SMART COOKIES: A small large coffee please - In Orwell's 1984, war is peace, love is hate. For today's consumer, cheap is deluxe, small is large. Big Brother would have just loved corporate brand speak

SMART COOKIES: A small large coffee please - In Orwell's 1984, war is peace, love is hate. For today's consumer, cheap is deluxe, small is large. Big Brother would have just loved corporate brand speak - What's prompted this topic?

by ANDREW WILEMAN, a strategy and organisation consultant;e-mail: wilemanae@aol.com
Last Updated: 31 Aug 2010

What's prompted this topic?

I was in a Starbucks in Seattle last week, ordering a double-shot half-full latte (shaken not stirred). The barista asked me which size, so I said 'small'. Blank incomprehension: 'Is that a Tall or a Grande?'

'What's the smallest?'

'Tall.'

'OK, I'll have a Tall.'

Actually, I admit I knew that Tall is Small. My Starbucks habit in the US costs at least dollars 10 a day - you have to give it to those guys, great marketing. But I couldn't resist a little blow for freedom from the corporate brand speak that bombards consumers all day long. Why is Tall small and Grande large? Why no Piccolo? I want a Small Coffee, please!

What's the essence of corporate brand speak?

There's a great scene in the film Spinal Tap in which the lead guitarist, Nigel Tuffnel, is talking about how, when he used to hit the peak on his solos, he'd get pissed off because his amp just wouldn't get any louder; it wouldn't go past level 10 on the volume control. But now he's got an amp that goes to 11!

A lot of corporate brand speak is like that. It's about re-calibrating vocabulary, so 10 equals 11. Or one doesn't exist, and the amp starts at 10 and goes all the way up to 20. Low is high, soft is loud.

Can we have some examples?

This morning I got a piece of direct mail from Mercedes, with the message: 'Do you want Large or Extra-Large?' What was it pushing - the C-Class, the SL-Class, the Super-Exec-Stretch-Limo? Nope. The A-Class, its mini town car.

The main point about the A-Class is that it's a small Mercedes. I don't want an extra-large small Mercedes.

The travel industry is great at starting the amp at 10 and making it go to 20. Amex was a pioneer, with Gold, Silver and then Platinum cards (I've actually forgotten whether Silver is better than Gold or vice versa). Hotel chains start their rooms at Deluxe or Superior and move on up to Super-Luxury-Premium-Concierge, or some such random-generator combination.

I'm a Prestige frequent flyer on Air Canada's Aeroplan programme - sounds good, right? But Prestige is way down the food chain, behind Elite and Super-Elite. (I suspect Prestige flyers actually risk being downgraded from Business to Economy.)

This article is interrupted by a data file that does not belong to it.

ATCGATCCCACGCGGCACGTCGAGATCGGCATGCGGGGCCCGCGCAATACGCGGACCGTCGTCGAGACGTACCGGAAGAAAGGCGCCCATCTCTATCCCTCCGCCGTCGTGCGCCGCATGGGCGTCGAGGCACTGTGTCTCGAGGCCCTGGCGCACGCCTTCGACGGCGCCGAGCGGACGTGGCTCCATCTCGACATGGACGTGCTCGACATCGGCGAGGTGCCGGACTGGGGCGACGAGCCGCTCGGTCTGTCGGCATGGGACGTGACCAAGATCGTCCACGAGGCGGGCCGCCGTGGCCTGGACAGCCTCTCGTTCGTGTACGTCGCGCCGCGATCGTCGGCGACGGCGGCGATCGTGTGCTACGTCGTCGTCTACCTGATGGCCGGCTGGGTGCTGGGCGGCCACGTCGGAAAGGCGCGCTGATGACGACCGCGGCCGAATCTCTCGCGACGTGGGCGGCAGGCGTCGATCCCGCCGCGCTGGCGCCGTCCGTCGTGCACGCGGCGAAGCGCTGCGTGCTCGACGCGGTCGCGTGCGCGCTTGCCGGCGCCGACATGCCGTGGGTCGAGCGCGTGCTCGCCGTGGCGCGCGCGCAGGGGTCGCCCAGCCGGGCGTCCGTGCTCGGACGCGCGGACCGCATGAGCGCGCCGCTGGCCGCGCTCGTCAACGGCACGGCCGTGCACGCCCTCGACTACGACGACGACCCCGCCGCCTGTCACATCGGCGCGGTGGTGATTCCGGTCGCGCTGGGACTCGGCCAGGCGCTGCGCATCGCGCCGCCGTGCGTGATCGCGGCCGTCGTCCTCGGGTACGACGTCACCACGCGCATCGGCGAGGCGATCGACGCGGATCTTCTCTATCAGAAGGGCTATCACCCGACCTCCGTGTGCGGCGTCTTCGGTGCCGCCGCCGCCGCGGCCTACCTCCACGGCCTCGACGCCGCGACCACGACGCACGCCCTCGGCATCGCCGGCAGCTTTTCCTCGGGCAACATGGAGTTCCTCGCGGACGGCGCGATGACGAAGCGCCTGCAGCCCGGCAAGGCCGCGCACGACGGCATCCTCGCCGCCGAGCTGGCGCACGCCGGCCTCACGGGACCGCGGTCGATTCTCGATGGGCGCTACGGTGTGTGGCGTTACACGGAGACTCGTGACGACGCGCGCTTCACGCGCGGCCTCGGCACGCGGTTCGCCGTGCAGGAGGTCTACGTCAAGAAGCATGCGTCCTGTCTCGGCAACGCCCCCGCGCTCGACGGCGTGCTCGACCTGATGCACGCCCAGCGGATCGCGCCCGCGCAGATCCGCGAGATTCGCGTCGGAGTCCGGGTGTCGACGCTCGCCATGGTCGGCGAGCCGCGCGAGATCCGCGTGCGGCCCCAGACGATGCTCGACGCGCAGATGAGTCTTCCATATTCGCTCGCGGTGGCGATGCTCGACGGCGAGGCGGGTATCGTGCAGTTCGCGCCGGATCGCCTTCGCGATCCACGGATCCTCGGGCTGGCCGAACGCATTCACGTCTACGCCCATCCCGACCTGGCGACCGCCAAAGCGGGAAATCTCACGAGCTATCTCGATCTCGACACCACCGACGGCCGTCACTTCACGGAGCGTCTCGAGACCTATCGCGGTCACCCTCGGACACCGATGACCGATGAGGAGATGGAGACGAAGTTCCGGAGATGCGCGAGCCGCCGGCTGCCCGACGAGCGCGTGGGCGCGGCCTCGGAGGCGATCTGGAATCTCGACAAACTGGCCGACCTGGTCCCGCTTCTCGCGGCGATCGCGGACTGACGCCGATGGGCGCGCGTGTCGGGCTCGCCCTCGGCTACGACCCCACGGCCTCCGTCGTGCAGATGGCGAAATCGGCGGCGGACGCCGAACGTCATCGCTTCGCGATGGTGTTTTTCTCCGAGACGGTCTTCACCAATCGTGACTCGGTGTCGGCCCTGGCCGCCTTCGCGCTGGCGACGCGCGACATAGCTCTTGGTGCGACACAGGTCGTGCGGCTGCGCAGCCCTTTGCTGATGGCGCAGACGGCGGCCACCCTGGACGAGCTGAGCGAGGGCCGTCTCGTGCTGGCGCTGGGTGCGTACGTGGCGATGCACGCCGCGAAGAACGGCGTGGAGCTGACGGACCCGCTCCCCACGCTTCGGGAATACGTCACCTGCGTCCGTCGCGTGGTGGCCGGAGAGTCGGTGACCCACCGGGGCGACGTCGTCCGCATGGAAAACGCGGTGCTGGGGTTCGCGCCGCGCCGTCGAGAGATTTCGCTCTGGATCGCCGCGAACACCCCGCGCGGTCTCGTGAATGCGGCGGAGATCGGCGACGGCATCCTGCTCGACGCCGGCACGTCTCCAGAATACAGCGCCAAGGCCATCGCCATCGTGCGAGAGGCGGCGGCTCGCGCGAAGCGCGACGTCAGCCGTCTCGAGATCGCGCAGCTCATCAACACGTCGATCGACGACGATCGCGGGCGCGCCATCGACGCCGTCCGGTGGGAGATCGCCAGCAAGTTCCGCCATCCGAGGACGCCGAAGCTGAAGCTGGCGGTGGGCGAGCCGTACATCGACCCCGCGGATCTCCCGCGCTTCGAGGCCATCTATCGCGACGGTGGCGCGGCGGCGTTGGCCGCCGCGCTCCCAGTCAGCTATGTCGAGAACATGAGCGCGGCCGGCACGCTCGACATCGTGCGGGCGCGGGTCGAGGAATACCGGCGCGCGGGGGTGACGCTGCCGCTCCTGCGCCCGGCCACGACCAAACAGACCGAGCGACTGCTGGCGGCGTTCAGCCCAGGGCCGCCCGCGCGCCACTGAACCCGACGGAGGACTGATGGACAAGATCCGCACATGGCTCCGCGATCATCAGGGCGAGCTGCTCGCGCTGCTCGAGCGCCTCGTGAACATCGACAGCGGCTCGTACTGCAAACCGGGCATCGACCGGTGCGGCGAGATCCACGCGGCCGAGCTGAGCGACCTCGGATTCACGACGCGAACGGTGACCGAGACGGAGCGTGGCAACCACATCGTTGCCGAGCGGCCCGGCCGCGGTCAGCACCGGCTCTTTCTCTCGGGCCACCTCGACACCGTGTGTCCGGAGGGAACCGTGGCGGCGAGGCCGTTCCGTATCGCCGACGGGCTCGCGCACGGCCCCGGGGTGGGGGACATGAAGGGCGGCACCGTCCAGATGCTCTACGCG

It's not just business that's going down the re-calibration route. Educational qualifications no longer go to A, they go to A-Star - and the amp doesn't start at one, since the only way you can fail is by dying. (I'd better stop ranting on this theme, before my partner Jill tells me once more that I've become too Blimpish to take to a dinner party).

Do consumers and buyers sign up to this brand speak?

Not always, certainly. Frequent travellers treat those travel examples with derision and irritation. Grocery shoppers know that 'value brand' means 'dirt cheap no-brand' (just as they know that 'new improved' ain't necessarily so, and 'pounds 9.99' equals pounds 10).

But much of the time, they do - or they pretend to, as part of a consensual fantasy. Business software is a classic example. Nobody wants to buy V1 or V2 releases - everyone knows V1 means 'lots of bugs, give us six months', and V2 means 'still a few bugs, almost there'. And nobody wants to buy anything past V8, because it's probably outdated and about to be replaced.

So software is launched as V3, and after V8 you get the old stuff re-packaged as a totally new product, or V8.99. (We can test this theory soon with AOL - it's currently on V6.) It may be a bit MAD, but it's a Mutually Agreed Deception.

There's some culture difference here. Europeans, with their hangover of the class system and knowing-your-place, probably don't mind so much being told they're travelling cheap on wooden seats in third-class. In classless America, everybody demands respect as a consumer - CostCo coupon-clippers as well as Upper East Side executives. Oprah's audience all want to fly Prestige, stay Deluxe and pay with a Gold Card.

So are you going to be a lone fighter for freedom against brand speak?

I'm working on it. I want small coffees, standard rooms and economy airline seats. My own guitar amp (quite a nice little retro transistor number) goes from one to 10.

But there are limits. Whatever the virtues of honest advertising, I'm not going to be asking at the drugstore for Small Size condoms. No, it's Extra-Large for me, thank you.

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